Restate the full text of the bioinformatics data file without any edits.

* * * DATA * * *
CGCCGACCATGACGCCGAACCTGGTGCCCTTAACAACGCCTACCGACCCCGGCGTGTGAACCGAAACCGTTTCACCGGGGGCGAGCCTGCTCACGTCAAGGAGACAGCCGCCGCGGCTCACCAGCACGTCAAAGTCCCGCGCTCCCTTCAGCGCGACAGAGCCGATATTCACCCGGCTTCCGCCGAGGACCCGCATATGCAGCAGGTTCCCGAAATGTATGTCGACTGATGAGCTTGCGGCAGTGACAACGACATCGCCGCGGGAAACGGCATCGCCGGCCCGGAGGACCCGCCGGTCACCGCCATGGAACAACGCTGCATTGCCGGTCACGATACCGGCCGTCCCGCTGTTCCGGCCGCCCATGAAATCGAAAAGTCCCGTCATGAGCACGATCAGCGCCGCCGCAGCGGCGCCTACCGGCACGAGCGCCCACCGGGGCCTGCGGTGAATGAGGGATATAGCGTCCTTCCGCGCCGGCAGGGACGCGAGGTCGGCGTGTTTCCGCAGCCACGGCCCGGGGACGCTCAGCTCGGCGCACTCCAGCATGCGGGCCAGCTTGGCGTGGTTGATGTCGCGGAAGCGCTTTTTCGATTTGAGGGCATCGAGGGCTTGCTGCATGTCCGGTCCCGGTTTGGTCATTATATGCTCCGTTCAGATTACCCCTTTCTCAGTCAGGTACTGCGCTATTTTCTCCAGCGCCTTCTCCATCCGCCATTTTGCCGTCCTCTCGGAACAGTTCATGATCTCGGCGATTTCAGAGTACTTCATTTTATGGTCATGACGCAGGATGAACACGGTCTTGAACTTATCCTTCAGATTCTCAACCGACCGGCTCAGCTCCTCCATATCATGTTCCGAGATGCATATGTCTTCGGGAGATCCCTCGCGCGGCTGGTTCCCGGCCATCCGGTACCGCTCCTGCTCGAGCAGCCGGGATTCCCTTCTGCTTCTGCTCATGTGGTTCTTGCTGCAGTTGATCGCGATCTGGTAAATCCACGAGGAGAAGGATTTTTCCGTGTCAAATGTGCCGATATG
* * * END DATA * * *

CGCCGACCATGACGCCGAACCTGGTGCCCTTAACAACGCCTACCGACCCCGGCGTGTGAACCGAAACCGTTTCACCGGGGGCGAGCCTGCTCACGTCAAGGAGACAGCCGCCGCGGCTCACCAGCACGTCAAAGTCCCGCGCTCCCTTCAGCGCGACAGAGCCGATATTCACCCGGCTTCCGCCGAGGACCCGCATATGCAGCAGGTTCCCGAAATGTATGTCGACTGATGAGCTTGCGGCAGTGACAACGACATCGCCGCGGGAAACGGCATCGCCGGCCCGGAGGACCCGCCGGTCACCGCCATGGAACAACGCTGCATTGCCGGTCACGATACCGGCCGTCCCGCTGTTCCGGCCGCCCATGAAATCGAAAAGTCCCGTCATGAGCACGATCAGCGCCGCCGCAGCGGCGCCTACCGGCACGAGCGCCCACCGGGGCCTGCGGTGAATGAGGGATATAGCGTCCTTCCGCGCCGGCAGGGACGCGAGGTCGGCGTGTTTCCGCAGCCACGGCCCGGGGACGCTCAGCTCGGCGCACTCCAGCATGCGGGCCAGCTTGGCGTGGTTGATGTCGCGGAAGCGCTTTTTCGATTTGAGGGCATCGAGGGCTTGCTGCATGTCCGGTCCCGGTTTGGTCATTATATGCTCCGTTCAGATTACCCCTTTCTCAGTCAGGTACTGCGCTATTTTCTCCAGCGCCTTCTCCATCCGCCATTTTGCCGTCCTCTCGGAACAGTTCATGATCTCGGCGATTTCAGAGTACTTCATTTTATGGTCATGACGCAGGATGAACACGGTCTTGAACTTATCCTTCAGATTCTCAACCGACCGGCTCAGCTCCTCCATATCATGTTCCGAGATGCATATGTCTTCGGGAGATCCCTCGCGCGGCTGGTTCCCGGCCATCCGGTACCGCTCCTGCTCGAGCAGCCGGGATTCCCTTCTGCTTCTGCTCATGTGGTTCTTGCTGCAGTTGATCGCGATCTGGTAAATCCACGAGGAGAAGGATTTTTCCGTGTCAAATGTGCCGATATG